Thank you for reading!
Ashley S. - Desktop Support Analyst
In my line of work, I must have at least a working knowledge of each database management system (DBMS) supported by Esri. Other vendors require near-perfect database administrator (DBA) expertise. This means I am constantly looking at error messages.

Some I have memorized, but there is no way I will ever be able retain all of them in my memory. So, here are some resources I use for looking up the meaning of those vague return codes. What are yours?

I also found this query for SQL Server very useful.
SELECT message_id, severity, text
  FROM sys.messages
  WHERE language_id = 1033;

Ken G. - Geodata Support Analyst
esrilogo-resize1.jpgAt each release, Esri assesses if there are any platforms (operating systems, databases, development environments, or hardware) that are at the end of their supportability. Additionally, we review our technology to see if any of the newer functionality has superseded older functionality. In either case, we try to give as much advanced notice as possible for any changes in supported platforms or functionality through our Deprecation Plan documents.

Given the pace in the change of technology, we have been fairly conservative in what we deprecate. However, with the update to the Deprecation Plan for ArcGIS 10.1 and 10.2, plus the releases of ArcGIS 10.2.1 and 10.2.2, we have a number of items that need to be deprecated. Many of these changes have been a long time coming (for both platforms and functionality); and we have also noted upcoming plans to give you early notice for software that will eventually be impacted.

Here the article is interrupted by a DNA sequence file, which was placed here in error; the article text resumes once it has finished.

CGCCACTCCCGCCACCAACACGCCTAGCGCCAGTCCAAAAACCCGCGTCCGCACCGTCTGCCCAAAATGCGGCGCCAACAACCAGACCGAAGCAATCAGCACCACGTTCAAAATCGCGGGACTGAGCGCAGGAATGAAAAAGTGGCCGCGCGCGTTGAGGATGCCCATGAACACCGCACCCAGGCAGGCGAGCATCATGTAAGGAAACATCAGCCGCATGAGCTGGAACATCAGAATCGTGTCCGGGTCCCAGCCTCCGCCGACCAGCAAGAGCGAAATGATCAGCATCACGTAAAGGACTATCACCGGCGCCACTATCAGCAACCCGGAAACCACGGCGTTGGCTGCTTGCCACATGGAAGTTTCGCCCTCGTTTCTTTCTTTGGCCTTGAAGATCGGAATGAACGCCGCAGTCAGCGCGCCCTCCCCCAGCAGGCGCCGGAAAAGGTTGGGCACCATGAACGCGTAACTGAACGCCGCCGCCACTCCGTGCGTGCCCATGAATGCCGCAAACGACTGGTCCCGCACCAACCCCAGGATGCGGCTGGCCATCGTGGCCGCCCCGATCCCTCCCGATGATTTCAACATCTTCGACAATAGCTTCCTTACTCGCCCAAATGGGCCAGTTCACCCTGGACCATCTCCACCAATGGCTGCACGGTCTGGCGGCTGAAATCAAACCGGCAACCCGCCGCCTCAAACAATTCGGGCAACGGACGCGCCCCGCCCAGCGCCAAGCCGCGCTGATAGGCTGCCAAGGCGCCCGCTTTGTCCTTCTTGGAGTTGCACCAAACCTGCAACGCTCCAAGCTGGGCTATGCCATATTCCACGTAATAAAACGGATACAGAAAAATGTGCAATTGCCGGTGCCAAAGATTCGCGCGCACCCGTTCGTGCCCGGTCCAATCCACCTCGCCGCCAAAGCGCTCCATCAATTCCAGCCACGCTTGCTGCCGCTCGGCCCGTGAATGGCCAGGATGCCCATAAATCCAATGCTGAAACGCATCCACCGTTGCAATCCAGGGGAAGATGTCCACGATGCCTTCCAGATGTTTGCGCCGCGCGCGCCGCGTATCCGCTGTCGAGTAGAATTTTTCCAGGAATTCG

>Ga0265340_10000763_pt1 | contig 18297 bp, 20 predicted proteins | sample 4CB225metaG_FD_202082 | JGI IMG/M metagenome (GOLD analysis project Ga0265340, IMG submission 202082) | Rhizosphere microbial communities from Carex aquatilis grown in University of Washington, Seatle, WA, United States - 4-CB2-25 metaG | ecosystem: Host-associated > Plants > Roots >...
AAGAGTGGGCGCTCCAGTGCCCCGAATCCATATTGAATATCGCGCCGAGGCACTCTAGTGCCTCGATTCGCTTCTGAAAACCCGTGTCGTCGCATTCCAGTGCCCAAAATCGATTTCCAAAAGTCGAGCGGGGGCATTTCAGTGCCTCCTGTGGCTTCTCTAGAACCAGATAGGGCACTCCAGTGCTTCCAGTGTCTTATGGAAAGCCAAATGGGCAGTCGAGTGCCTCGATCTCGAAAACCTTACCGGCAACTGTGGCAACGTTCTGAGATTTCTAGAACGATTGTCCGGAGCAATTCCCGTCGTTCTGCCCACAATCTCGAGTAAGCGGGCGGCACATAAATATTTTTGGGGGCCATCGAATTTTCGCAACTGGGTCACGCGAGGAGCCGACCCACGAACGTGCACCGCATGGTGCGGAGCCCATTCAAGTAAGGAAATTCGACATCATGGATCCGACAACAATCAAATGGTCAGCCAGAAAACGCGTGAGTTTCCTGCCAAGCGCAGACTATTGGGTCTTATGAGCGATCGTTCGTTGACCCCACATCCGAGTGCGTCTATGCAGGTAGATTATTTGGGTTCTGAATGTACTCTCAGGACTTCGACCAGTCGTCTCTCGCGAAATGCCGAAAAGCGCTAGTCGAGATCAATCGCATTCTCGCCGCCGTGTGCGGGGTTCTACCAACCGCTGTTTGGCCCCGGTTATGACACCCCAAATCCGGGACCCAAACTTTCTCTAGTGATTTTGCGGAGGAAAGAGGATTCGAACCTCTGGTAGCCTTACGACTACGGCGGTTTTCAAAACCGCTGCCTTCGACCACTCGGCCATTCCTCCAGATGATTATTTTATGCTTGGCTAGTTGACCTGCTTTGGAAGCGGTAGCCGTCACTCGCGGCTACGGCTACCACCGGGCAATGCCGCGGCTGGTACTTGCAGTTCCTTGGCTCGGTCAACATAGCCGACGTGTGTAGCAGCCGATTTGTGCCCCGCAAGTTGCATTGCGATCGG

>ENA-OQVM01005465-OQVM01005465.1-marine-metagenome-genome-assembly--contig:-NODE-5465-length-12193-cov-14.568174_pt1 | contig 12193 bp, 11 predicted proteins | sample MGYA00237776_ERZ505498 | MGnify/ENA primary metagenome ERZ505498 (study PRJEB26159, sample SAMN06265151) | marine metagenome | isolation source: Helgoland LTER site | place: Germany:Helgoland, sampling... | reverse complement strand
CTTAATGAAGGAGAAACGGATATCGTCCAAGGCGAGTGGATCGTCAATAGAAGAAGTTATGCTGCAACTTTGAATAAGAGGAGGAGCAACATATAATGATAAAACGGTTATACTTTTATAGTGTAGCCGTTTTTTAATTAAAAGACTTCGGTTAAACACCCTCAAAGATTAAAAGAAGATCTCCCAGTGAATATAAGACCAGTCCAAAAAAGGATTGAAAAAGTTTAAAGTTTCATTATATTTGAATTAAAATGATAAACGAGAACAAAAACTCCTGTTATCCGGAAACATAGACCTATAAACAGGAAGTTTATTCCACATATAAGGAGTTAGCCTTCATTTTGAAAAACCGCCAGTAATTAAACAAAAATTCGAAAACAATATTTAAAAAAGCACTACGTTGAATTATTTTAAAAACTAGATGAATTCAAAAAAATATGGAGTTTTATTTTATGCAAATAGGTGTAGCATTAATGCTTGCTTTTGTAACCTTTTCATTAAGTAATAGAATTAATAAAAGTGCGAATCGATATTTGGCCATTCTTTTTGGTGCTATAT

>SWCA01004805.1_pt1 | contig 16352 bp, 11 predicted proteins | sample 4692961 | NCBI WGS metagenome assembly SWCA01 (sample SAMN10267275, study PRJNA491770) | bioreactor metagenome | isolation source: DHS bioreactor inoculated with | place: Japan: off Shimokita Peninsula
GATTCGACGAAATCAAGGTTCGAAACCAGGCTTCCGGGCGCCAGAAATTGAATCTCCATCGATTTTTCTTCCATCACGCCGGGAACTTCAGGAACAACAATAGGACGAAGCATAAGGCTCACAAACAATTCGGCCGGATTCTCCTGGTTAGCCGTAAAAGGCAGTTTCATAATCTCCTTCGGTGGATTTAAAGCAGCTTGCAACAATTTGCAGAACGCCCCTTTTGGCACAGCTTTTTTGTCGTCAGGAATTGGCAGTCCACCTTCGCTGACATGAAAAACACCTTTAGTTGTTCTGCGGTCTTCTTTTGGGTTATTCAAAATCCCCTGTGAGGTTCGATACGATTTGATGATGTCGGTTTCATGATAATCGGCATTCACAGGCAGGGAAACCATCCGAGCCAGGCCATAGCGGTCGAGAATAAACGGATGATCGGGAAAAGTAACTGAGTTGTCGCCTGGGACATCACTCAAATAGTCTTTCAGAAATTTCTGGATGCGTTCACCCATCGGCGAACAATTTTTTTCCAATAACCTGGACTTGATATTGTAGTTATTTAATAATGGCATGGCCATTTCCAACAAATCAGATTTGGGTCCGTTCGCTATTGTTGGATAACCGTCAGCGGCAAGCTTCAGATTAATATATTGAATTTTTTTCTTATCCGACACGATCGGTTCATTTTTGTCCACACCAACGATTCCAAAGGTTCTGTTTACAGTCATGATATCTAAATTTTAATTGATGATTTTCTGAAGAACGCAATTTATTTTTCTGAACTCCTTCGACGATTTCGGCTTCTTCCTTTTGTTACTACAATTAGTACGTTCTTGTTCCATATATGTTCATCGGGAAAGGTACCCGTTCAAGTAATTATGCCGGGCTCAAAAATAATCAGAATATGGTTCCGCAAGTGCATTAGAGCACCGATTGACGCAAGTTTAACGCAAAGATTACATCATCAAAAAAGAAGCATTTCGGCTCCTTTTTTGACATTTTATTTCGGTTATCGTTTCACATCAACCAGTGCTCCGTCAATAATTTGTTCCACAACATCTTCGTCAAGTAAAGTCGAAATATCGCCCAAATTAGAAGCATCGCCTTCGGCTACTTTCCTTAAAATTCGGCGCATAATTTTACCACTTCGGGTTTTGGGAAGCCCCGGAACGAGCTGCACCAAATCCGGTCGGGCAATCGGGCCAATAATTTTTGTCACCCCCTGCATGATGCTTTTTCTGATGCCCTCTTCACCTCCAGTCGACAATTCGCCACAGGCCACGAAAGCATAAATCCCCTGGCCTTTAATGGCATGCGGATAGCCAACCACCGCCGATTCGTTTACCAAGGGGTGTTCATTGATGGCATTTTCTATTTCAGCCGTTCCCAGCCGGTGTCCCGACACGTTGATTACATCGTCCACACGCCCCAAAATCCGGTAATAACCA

Starting at the ArcGIS 10.2.1 update to the Deprecation Plan, the pattern changed from a once-a-year release format to new updates with every release. The Deprecation Plan also expanded to cover apps, mobile, and ArcGIS Runtime SDK products.

Here are some of the major changes:
  • There will not be a release of the ArcGIS Runtime SDKs at 10.2.1.
  • ArcGIS 10.2.1 will be the last release that supports Microsoft Windows XP and Windows Vista for ArcGIS for Server, ArcGIS for Desktop, ArcGIS Engine, ArcGIS Reader, and Runtime SDK (for Java and WPF).
  • ArcGIS 10.2.1 will be the last release that supports Microsoft Windows Server 2003 and Windows Server 2003 R2 for ArcGIS for Server, ArcGIS for Desktop, ArcGIS Engine, ArcGIS Reader, and Runtime SDK (for Java and WPF).
  • The ArcGIS 10.2 series of releases (ArcGIS 10.2, 10.2.1, and 10.2.2) will be the last releases that include the ArcSDE command line tools.
  • The ArcGIS 10.2 series of releases (ArcGIS 10.2, 10.2.1, and 10.2.2) will be the last releases that include the ArcSDE application server.

For updated information on our deprecation plans, refer to the following link: Deprecation Plan for ArcGIS 10.1 and ArcGIS 10.2. (This deprecation plan is also linked from a technical article in the Esri Support Knowledge Base.)

John B. - Product Management
Outside of work, in my non-technical Clark Kent life, whenever I tell people about the Esri User Conference, the first thing they say is: “That doesn’t sound like any conference I’ve ever been to.” They typically follow that comment with something like: “What is GIS?” Over the years, I’ve been perfecting my responses to both of these statements, but I wanted to take this opportunity to truly do the topic justice.